Saturday, September 7, 2019

Andy's Angles: By the Numbers

I've been yammering recently about the 40th anniversary of my high school graduation.

One of my favorite junior high school teachers passed away, and that started a discussion, with a high school friend, of teachers I liked and the ones I despised.  The hate was mutual.  It prompted me to do a little digging.  Above is my final high school report card.

Some things need explaining.

Mr. Dudek's sociology elective was always entertaining.  I used to love simply throwing the bull with Dudek and talking about politics.  You have to remember, this was 1978 and 1979, as the Jimmy Carter presidency was crumbling.  I lost touch with Mike Dudek.  If I remember properly, he left teaching and started working with labor unions.  I'll never forget what he told me about my writing.  He said I had the ability to express two thoughts in one sentence.  Writing tight helped when I entered the news business.

Mr. Bartkowski, the Algebra instructor, was blessed with a lot of common sense.  He knew my classmates and I were not headed to MIT.  He focused on things we would actually use upon graduation, and I thank him for that.

Stanley Evans in English might be the only universally loved teacher I ever encountered.  He was a great guy.  Mrs. Evans and I exchanged notes after Stan's passing.  I still keep it close by and I cherish it.  His class was more than literature. Stan knew there were no Shakeapeares in our bunch.   He taught us how to write letters and resumes.  We practiced job interviewing skills.  We wrote and gave book reports.  The public speaking certainly was a help in the years to come.

Jerry Preschutti taught POD, or Problems of Democracy.  It was like a civics course, and it was another one that came in really handy after graduation.  As you can see, I was pretty good at it.

I struggled with Patrick Coleman's Physics course.  He was from Ireland.  He didn't get us.  We didn't get him.  Pat Coleman was a perfectly fine teacher and a nice man.  Unfortunately, he and I were not on the same wave length. pardon the pun,  and you can see what happened.  Coleman quit half way through the year and was replaced by Mrs. Babarsky.  We got along well, and you can see the results.  My grades shot up.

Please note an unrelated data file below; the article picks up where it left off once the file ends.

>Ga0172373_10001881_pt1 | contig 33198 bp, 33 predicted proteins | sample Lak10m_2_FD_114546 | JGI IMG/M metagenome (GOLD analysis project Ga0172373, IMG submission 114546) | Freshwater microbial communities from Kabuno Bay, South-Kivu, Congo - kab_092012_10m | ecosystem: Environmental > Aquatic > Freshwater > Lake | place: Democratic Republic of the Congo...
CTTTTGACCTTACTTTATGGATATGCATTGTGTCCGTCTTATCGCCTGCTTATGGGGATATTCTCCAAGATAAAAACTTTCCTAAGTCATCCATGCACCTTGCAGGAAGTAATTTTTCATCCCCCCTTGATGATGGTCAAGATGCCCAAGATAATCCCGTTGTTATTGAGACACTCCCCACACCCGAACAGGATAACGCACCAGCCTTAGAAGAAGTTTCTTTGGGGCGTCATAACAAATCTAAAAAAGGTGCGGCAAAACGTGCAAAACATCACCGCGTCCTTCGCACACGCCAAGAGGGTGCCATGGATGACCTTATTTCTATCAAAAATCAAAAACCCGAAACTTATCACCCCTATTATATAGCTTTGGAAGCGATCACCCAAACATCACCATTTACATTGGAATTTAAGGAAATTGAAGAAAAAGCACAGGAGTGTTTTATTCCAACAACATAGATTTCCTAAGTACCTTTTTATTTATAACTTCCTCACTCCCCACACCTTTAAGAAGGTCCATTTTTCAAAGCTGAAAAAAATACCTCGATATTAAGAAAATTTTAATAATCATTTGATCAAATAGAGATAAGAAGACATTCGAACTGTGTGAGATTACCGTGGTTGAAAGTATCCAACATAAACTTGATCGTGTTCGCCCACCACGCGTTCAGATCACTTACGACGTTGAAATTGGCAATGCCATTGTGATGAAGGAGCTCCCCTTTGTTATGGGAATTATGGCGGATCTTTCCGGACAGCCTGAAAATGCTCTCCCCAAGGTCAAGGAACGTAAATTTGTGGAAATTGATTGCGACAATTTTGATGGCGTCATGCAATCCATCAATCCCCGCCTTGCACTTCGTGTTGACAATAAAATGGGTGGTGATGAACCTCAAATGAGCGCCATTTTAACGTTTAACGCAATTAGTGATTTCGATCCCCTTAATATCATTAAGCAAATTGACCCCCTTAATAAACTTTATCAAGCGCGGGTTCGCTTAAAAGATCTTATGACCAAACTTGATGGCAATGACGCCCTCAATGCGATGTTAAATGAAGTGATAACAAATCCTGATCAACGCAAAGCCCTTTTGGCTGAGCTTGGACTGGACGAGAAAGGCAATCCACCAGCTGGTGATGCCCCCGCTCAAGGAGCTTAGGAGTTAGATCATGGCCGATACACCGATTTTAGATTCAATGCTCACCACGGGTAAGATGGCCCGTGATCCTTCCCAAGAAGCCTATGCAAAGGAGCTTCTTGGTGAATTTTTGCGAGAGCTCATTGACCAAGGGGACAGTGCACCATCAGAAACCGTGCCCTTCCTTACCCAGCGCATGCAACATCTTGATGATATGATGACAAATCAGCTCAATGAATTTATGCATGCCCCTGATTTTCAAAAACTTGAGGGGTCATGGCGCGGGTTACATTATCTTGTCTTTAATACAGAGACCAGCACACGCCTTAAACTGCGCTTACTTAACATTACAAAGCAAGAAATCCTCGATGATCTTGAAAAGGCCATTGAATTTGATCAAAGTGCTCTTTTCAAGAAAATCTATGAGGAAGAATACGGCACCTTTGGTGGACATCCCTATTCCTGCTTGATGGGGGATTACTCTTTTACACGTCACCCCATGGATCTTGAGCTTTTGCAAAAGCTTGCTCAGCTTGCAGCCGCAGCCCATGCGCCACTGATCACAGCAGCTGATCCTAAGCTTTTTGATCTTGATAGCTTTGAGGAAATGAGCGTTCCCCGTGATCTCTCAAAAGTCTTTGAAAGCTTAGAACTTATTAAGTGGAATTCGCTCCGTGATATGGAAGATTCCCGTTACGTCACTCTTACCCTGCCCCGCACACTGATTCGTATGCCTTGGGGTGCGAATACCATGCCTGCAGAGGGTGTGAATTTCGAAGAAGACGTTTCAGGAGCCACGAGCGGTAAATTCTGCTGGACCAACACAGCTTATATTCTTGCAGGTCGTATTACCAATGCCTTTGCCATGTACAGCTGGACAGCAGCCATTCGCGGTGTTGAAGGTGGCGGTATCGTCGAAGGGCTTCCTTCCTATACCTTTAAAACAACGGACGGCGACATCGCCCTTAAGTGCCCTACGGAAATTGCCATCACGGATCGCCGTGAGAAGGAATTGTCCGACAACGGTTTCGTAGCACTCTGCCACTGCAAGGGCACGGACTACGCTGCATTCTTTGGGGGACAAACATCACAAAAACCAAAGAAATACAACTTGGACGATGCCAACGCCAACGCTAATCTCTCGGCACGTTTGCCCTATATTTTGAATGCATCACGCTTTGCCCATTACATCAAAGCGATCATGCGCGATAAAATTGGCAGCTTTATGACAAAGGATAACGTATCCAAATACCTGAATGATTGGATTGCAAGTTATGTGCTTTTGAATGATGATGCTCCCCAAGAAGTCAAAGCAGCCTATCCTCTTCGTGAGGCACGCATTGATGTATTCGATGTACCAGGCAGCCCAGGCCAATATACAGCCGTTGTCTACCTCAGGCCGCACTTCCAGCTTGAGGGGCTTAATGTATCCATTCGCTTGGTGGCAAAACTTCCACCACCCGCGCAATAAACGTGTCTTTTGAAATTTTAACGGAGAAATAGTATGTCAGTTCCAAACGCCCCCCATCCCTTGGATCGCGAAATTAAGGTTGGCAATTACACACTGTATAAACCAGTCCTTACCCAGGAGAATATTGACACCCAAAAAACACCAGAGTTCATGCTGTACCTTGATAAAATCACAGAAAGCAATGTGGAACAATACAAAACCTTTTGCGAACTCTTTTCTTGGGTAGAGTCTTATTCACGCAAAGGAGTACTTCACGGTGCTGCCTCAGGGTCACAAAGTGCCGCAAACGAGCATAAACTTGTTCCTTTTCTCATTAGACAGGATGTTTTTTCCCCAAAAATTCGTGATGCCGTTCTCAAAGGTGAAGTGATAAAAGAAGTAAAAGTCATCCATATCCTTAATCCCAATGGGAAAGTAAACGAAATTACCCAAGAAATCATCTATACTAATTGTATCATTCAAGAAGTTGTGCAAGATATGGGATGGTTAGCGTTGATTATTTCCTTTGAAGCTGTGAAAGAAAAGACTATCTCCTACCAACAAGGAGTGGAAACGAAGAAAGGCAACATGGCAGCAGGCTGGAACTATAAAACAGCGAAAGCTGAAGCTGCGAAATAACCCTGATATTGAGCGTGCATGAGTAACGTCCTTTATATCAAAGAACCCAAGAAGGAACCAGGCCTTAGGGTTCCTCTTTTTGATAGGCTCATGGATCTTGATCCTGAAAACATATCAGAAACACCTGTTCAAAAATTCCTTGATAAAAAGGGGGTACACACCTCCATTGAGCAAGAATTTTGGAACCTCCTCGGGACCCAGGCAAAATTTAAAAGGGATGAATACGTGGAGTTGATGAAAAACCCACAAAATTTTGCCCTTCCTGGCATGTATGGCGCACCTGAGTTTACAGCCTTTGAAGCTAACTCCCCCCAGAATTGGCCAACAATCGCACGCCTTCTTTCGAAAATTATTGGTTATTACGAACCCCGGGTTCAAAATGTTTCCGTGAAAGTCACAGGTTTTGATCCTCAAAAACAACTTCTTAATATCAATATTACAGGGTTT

You'll get a major laugh out of the lower right section of the report card, in "teacher comments."  #10 "GETS TO MUCH HELP FROM OTHERS."  #12 "ABSENT TO OFTEN."  Yes, that was Mid Valley, vintage 1979.  They couldn't even get the report cards right, and those errors were there for years.

Check the upper right of the report card.  17 days absent!  That was a lot, and those were just the days I was caught taking.  There were several others, thanks to sloppy record keeping, that never made the books.  If that wasn't enough, I snuck out really early plenty of times.  Yes, I was a scamp.  On the other hand, I was efficient.  I accomplished 180 days of learning in about 145.

By the way, I only missed three classes in four years of college, and one was for my grandmother's funeral.

Always remember one of my famous phrases:  I liked learning.  I didn't like school.  Big difference.

My grades were good.  Not great.  Imagine what I could have done if I actually showed up once in a while.